Anett Kontaveit and Emma Raducanu among top seeds to fall at Wimbledon

Ons Jabeur and Maria Sakkari were among the second-round winners in SW19 on Wednesday

George Sessions
Wednesday 29 June 2022 21:52 BST
Emma Raducanu and Anett Kontaveit were two high-profile seeds to exit Wimbledon in the second round on Wednesday (Steven Paston/PA)
Emma Raducanu and Anett Kontaveit were two high-profile seeds to exit Wimbledon in the second round on Wednesday (Steven Paston/PA)

Top-10 seeds Anett Kontaveit and Emma Raducanu suffered early exits from Wimbledon on Wednesday and both lay a chunk of the blame on a lack of preparation ahead of the Championships.

Kontaveit, the second seed, spent only 58 minutes on Court One before she went down 6-4 6-0 to Jule Niemeier in round two.

It was a similar story for British hopeful Raducanu, who lost 6-3 6-3 to Caroline Garcia on Centre Court having suffered a side injury at Nottingham at the start of June.

Estonian Kontaveit was able to win her first round tie with Bernarda Pera on Monday but revealed after her exit that she was still suffering with the after effects of testing positive for coronavirus earlier in the year.

“Well, I had it two months ago, I think, or something like that. Then I tried to come back very quickly,” the world number three revealed.

“At the French, I really struggled. I had like really big energy dips and I was tired all the time. It was tough to wake up. I slept a lot all the time.

“So, yeah, it was, then after the French, I tried to start training again and it just got worse. I started feeling more and more tired. Then I decided to take a complete break for a couple of weeks.

I'm not in the physical shape that I would like to be in.

Anett Kontaveit

“I felt like my energy was starting to come back and yeah, I started easier, started just with gym, and then it was only, I don’t know, 10 days until Wimbledon.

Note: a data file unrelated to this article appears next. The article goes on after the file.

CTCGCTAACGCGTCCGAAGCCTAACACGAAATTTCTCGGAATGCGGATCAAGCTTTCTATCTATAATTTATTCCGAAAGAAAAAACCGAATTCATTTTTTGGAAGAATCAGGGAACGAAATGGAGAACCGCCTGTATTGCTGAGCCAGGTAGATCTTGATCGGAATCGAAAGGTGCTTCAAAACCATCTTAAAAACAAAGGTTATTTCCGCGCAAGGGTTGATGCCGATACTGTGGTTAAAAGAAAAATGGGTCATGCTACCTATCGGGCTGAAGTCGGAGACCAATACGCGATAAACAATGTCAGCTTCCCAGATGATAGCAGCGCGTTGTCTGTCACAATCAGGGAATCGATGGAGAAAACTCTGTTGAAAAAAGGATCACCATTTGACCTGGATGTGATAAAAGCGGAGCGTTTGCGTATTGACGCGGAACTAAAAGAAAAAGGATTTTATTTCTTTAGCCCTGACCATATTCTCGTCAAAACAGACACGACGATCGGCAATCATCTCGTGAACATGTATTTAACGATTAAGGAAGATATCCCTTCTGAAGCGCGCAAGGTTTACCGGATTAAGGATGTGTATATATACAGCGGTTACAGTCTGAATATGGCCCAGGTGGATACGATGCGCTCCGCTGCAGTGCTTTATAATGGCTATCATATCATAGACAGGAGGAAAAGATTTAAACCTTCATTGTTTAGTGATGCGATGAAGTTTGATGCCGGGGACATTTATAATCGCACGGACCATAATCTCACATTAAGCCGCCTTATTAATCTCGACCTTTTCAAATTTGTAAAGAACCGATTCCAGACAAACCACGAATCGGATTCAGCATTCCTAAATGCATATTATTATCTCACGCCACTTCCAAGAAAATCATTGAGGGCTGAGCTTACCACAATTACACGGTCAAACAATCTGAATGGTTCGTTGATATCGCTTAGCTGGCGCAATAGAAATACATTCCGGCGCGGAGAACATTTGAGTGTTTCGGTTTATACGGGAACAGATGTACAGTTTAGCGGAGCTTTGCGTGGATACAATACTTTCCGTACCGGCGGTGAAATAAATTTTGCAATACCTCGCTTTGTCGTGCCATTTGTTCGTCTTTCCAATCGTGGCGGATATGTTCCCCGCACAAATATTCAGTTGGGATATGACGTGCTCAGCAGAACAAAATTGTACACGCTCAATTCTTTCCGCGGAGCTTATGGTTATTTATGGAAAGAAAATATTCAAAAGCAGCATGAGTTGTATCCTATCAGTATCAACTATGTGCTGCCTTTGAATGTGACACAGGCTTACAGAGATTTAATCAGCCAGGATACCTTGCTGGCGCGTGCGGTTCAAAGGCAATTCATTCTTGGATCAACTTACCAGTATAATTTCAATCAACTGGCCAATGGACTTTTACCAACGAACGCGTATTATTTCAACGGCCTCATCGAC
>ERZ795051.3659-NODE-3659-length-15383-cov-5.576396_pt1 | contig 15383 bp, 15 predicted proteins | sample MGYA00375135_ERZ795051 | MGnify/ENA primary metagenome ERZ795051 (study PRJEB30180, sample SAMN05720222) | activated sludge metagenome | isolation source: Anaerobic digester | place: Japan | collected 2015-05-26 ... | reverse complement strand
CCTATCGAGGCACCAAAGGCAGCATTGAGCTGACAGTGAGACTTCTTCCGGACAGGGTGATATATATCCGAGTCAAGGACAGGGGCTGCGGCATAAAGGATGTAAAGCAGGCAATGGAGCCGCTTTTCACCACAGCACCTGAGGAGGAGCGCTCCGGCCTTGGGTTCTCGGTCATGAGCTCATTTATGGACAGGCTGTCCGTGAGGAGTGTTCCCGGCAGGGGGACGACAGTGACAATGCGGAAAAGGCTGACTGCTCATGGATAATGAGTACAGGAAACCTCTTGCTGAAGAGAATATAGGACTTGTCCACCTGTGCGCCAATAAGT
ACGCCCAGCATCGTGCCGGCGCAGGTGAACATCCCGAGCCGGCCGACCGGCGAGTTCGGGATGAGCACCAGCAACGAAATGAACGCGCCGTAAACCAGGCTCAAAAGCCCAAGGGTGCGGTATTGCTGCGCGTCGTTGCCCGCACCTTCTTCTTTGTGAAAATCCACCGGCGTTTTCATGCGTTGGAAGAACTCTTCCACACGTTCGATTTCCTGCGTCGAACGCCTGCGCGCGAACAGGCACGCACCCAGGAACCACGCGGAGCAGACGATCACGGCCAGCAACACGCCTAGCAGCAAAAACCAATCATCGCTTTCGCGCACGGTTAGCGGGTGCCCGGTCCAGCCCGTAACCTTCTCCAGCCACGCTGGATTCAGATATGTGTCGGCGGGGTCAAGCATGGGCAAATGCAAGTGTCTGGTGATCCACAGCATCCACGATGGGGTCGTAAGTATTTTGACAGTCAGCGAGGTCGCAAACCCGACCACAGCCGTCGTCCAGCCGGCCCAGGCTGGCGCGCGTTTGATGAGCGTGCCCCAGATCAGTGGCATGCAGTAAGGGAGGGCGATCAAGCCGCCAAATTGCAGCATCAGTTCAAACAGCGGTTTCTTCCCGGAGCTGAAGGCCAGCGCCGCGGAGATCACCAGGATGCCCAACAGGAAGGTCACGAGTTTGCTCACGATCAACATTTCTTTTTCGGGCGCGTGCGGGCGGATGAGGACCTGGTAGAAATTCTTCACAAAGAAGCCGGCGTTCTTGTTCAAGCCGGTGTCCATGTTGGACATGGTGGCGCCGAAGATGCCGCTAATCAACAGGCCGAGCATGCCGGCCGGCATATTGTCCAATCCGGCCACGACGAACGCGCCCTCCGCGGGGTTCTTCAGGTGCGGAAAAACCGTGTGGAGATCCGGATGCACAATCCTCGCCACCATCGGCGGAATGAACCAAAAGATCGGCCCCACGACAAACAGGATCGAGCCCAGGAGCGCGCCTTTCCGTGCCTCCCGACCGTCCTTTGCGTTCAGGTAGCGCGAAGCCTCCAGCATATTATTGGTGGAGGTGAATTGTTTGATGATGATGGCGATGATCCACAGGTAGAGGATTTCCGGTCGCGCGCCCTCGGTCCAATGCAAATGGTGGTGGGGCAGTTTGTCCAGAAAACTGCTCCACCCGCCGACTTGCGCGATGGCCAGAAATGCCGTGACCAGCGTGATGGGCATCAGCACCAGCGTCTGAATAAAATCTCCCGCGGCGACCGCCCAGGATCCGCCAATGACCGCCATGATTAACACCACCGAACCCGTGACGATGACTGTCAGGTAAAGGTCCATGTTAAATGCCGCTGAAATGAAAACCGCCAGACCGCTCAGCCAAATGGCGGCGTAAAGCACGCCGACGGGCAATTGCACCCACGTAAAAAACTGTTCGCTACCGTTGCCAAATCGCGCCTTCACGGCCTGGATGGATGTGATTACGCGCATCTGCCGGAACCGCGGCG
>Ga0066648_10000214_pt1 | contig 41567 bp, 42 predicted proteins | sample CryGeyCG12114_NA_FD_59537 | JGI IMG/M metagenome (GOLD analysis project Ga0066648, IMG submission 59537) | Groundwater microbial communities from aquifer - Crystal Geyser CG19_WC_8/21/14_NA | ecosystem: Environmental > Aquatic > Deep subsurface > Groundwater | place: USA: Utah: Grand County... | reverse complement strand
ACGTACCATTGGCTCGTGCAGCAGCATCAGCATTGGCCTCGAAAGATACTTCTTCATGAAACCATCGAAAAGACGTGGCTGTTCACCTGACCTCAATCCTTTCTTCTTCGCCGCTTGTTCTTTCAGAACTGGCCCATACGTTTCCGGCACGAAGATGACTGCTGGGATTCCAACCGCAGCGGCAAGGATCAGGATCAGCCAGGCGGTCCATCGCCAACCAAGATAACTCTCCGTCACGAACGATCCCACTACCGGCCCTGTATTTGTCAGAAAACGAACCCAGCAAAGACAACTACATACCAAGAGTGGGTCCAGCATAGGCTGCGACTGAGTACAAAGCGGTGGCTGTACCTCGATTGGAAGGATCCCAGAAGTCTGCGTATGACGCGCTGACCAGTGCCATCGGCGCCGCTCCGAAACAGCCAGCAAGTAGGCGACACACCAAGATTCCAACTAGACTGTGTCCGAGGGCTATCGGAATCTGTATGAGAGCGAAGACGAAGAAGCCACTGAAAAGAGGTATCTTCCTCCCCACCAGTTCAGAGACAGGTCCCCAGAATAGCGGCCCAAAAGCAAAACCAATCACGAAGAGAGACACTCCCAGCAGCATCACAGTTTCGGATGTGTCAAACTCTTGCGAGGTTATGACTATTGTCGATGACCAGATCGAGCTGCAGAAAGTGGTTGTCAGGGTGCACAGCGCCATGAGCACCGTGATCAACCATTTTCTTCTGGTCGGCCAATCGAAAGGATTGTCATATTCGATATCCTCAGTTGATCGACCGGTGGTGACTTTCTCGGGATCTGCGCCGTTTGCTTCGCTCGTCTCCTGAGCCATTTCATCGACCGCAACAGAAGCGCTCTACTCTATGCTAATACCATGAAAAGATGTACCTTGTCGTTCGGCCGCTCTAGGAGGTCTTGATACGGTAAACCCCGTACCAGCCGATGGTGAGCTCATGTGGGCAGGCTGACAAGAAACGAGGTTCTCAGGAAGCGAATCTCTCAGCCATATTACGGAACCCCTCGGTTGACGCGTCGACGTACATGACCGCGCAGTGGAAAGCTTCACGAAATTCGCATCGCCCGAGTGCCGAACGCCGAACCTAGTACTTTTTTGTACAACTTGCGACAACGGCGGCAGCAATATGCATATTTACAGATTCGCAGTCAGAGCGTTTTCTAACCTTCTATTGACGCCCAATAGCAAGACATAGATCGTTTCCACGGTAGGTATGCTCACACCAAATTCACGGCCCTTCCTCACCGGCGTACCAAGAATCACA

“I was thinking I wasn’t going to come if I didn’t think I could play a match or finish a match.

“I actually started feeling better in practice. I a felt pretty good, but it’s still… I had, I don’t know, a week to play tennis before a grand slam, so of course I’m not in the physical shape that I would like to be in.”

Raducanu, the 10th seed, had a similarly disrupted build-up to the third major of 2022 after she retired in Nottingham after only seven games with Viktorija Golubic.

It was touch-and-go for her to make a Wimbledon return and like with Kontaveit, she managed to get through her opening match but came unstuck against Garcia who won on Centre Court in one hour and 26 minutes.

Emma Raducanu suffered a first-round exit (Steven Paston/PA)
Emma Raducanu suffered a first-round exit (Steven Paston/PA) (PA Wire)

Teenager Raducanu added: “I think that since the French Open, the biggest thing has been my time on court has been extremely minimal.

“I didn’t feel anything out there. I declared myself fully fit when I walked out on to the court on the first day, but I’ve played seven hours of tennis in a month.

“To even compete with these girls at this level and win a round I think is a pretty good achievement.”

Former Wimbledon winner Garbine Muguruza was also knocked out on Wednesday but in the first round to Greet Minnen.

Ninth seed Muguruza won just seven points in the second set and was visibly emotional on her way to a 6-4 6-0 defeat.

There was no such trouble for third seed Ons Jabeur, who thrashed Katarzyna Kawa 6-4 6-0 despite being hastily arranged to play on Court 12.

It was also the case for fifth seed Maria Sakkari after she got the better of Viktoriya Tomova 6-4 6-3.

Angelique Kerber, who won at the All England Club in 2018, Jessica Pegula and Jelena Ostapenko were among the other top-15 seeds to progress into the third round on Wednesday.

In the all-Ukrainian battle between Anhelina Kalinina and Lesia Tsurenko, it was the latter who triumphed 3-6 6-4 6-3 to make the last-64.

Tsurenko’s prize money now stands at £120,000 and she has already pledged to send 10 per cent back to her country to help with the war against Russia.

“I feel terrible and I feel very guilty,” she said. “I feel that it seems like there is nothing I can do, so the only thing is continue playing and – as I said – I donate 10 per cent of my prize money.”

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